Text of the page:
Gen-One co-founder Ian Joyce helps eighth-graders from Eastway Middle School apply for high school magnet programs in February.

Teachers at a high-poverty Charlotte middle school aim star students at college

Two teachers at Charlotte-Mecklenburg’s Eastway Middle School recently created Gen-One, a program to provide enrichment and college-prep counseling to high-scoring students at the east Charlotte school where many come from immigrant families.

The effort started when a Nepali student who had gone on to high school came back to ask her math teacher, Gregory Gabriel, for help getting ready for college. As a middle school teacher he didn’t feel equipped to help her become her family’s first college graduate, but he enlisted a college adviser from Charlotte Catholic High School. The student got a full scholarship to UNC-Chapel Hill.

Gabriel and Ian Joyce, a social studies teacher, created Gen-One to work with eighth-graders who scored in the 90th percentile or higher on their seventh-grade state math and reading exams. Volunteers provide cultural outings and guidance at Eastway, and paid college-prep counselors will work with the students as they move through high school. A SEED20 grant and donors provided the start-up money, and Charlotte-Mecklenburg Schools approved Gen-One as a pilot in hopes of expanding to more schools if it succeeds.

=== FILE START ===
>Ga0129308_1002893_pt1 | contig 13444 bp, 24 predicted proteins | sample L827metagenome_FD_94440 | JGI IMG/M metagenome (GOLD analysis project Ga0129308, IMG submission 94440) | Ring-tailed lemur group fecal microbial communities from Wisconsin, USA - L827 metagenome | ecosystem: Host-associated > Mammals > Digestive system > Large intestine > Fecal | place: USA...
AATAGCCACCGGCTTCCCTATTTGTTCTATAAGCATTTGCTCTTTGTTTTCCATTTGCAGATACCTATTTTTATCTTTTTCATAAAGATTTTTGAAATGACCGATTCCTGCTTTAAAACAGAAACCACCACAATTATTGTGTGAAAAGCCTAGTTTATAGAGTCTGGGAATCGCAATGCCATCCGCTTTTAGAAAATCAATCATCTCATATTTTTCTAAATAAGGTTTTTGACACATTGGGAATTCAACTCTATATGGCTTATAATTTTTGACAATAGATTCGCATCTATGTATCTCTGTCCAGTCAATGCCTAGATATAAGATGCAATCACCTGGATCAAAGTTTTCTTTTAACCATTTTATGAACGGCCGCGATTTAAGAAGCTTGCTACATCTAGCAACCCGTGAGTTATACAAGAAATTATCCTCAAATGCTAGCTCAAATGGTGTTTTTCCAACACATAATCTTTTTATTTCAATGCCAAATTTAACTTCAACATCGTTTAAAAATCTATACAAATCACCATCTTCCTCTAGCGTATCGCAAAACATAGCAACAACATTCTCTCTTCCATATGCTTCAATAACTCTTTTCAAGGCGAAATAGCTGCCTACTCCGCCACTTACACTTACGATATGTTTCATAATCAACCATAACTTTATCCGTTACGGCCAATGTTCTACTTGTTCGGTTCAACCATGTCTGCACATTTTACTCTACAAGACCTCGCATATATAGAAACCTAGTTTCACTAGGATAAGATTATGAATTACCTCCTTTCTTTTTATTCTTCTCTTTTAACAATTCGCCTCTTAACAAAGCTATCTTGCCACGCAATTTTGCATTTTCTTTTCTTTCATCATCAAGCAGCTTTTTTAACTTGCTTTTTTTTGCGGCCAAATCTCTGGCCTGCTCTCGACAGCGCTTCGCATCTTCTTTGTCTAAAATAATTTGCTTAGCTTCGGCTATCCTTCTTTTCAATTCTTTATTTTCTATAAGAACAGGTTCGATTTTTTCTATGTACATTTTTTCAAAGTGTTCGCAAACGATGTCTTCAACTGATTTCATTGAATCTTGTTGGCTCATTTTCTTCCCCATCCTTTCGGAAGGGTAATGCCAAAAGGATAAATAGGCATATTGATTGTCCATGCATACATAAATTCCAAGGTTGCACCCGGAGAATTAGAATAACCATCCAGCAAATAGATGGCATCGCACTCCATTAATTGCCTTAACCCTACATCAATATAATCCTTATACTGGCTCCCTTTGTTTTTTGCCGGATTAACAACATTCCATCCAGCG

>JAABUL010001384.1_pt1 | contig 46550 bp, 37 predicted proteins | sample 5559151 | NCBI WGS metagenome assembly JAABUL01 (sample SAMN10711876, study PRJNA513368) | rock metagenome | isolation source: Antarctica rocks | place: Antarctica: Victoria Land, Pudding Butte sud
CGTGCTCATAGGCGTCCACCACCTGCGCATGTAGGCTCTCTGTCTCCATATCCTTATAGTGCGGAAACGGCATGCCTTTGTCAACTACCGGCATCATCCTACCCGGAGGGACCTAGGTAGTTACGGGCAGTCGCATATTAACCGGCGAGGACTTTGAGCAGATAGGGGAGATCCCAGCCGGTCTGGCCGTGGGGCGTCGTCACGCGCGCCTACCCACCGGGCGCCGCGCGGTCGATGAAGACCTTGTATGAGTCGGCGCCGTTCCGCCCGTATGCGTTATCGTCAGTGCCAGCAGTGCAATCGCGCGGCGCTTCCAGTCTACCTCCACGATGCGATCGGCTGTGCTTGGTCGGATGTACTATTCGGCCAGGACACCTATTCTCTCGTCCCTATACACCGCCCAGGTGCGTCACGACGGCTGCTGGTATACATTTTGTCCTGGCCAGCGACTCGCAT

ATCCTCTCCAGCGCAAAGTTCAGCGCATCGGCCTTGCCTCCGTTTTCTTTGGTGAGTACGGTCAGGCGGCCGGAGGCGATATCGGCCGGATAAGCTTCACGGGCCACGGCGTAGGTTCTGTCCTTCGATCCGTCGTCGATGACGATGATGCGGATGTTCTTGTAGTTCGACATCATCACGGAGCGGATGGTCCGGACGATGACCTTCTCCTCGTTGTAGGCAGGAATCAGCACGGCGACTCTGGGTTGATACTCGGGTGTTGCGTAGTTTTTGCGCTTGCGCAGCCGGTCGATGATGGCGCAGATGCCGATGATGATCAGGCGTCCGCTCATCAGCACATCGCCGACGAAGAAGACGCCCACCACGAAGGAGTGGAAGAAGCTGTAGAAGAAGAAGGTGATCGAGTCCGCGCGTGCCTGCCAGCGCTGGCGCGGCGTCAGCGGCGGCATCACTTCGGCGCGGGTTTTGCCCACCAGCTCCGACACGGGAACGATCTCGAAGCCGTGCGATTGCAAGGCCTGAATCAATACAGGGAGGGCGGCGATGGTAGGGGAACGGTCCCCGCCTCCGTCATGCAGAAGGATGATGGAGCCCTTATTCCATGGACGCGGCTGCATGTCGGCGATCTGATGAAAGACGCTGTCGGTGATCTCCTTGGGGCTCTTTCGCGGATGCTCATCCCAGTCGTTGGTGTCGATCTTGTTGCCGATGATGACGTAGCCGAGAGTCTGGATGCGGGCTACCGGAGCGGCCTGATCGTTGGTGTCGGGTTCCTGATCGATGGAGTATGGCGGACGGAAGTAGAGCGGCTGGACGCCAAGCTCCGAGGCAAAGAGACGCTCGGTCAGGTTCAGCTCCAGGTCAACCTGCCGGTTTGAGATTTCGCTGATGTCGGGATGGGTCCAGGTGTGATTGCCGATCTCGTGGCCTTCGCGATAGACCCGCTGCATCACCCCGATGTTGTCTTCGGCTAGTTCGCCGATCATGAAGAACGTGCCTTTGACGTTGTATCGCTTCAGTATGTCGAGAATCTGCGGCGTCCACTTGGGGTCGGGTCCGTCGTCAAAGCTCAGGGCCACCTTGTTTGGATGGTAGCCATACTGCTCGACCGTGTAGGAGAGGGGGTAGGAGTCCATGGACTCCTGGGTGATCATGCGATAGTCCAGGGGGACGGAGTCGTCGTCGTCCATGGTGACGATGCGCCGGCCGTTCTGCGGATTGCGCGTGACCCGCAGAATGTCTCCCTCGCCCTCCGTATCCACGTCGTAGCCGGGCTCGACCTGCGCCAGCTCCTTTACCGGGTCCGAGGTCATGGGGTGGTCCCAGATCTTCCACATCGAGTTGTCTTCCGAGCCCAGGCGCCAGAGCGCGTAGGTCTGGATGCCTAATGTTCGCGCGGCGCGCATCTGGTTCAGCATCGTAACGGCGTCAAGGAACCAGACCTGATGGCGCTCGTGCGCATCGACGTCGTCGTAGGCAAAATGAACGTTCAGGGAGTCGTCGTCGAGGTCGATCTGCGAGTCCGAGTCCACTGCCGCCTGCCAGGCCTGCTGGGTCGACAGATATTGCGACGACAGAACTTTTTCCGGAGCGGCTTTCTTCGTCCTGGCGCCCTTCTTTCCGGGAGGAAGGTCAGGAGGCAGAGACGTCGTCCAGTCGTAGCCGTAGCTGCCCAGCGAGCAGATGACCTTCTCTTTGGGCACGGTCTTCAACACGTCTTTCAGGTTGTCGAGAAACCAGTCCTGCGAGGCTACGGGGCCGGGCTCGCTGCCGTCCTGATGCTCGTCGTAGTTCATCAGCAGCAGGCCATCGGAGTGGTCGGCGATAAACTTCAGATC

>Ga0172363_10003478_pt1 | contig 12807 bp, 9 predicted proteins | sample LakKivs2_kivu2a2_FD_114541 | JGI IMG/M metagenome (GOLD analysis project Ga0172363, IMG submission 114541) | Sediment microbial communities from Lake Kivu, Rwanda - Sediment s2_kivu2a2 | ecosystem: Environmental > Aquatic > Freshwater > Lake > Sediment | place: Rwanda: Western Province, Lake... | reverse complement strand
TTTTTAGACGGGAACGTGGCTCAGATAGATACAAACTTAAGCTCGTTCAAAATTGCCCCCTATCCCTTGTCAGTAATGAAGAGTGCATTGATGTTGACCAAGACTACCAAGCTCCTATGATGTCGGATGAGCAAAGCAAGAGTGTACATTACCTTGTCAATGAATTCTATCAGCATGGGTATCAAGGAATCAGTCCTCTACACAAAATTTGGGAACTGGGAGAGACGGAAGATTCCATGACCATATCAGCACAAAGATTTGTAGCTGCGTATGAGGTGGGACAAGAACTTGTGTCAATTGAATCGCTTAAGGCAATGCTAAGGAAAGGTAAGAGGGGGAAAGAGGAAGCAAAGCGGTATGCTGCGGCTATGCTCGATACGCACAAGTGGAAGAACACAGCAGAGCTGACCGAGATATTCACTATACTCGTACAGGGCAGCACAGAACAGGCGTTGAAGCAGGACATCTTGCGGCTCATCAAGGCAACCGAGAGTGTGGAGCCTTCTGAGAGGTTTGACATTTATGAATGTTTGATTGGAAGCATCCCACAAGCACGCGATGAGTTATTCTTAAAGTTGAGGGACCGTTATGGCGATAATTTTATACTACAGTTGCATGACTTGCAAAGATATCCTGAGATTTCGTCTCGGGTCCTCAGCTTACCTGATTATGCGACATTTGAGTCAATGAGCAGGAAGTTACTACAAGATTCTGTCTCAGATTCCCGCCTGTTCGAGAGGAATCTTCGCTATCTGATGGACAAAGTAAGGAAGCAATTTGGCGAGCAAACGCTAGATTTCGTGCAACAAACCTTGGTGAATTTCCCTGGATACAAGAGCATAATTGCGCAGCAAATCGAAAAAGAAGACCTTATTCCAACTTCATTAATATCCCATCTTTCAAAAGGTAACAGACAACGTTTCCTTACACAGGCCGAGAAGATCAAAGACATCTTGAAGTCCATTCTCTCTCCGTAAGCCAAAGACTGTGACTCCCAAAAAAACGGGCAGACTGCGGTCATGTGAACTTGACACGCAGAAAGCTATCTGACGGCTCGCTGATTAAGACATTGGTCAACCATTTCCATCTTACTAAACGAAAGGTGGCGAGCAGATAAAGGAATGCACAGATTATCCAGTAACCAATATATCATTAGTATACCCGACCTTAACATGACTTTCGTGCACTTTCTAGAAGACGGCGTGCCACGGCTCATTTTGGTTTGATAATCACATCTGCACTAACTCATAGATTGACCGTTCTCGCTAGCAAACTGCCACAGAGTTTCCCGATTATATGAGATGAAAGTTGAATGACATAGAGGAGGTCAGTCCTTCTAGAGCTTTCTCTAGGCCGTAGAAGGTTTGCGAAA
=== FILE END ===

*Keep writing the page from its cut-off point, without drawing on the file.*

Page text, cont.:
The program started small this year, with 10 students. Ezequiel Aguilar, a 14-year-old whose parents came from Mexico, carries a stack of certificates in his book bag, including several for earning the highest math scores in his class, to remind himself that he’s smart enough to go to college. He says he’d like to become an engineer and perhaps build hospitals.

Dayanara Leyva’s family moves a lot, so Eastway is her eighth school. She’s classified as gifted, but the changes mean she hasn’t always been placed in honors classes. She hopes to become a physical therapist.

Joyce encouraged the Gen-One students to apply for magnet high schools, rather than moving on to the high-poverty neighborhood school they’d attend if they didn’t opt out. Dayanara got into an International Baccalaureate magnet at East Mecklenburg High, but Ezequiel was among more than 200 rising ninth-graders who were wait-listed for the Early College Engineering magnet at UNC Charlotte.

Joyce and Gabriel say it’s important for these high-potential students to land in settings where their peers and teachers will constantly reinforce their ambition. “I’ve seen many of my kids kind of lose the path,” Gabriel says.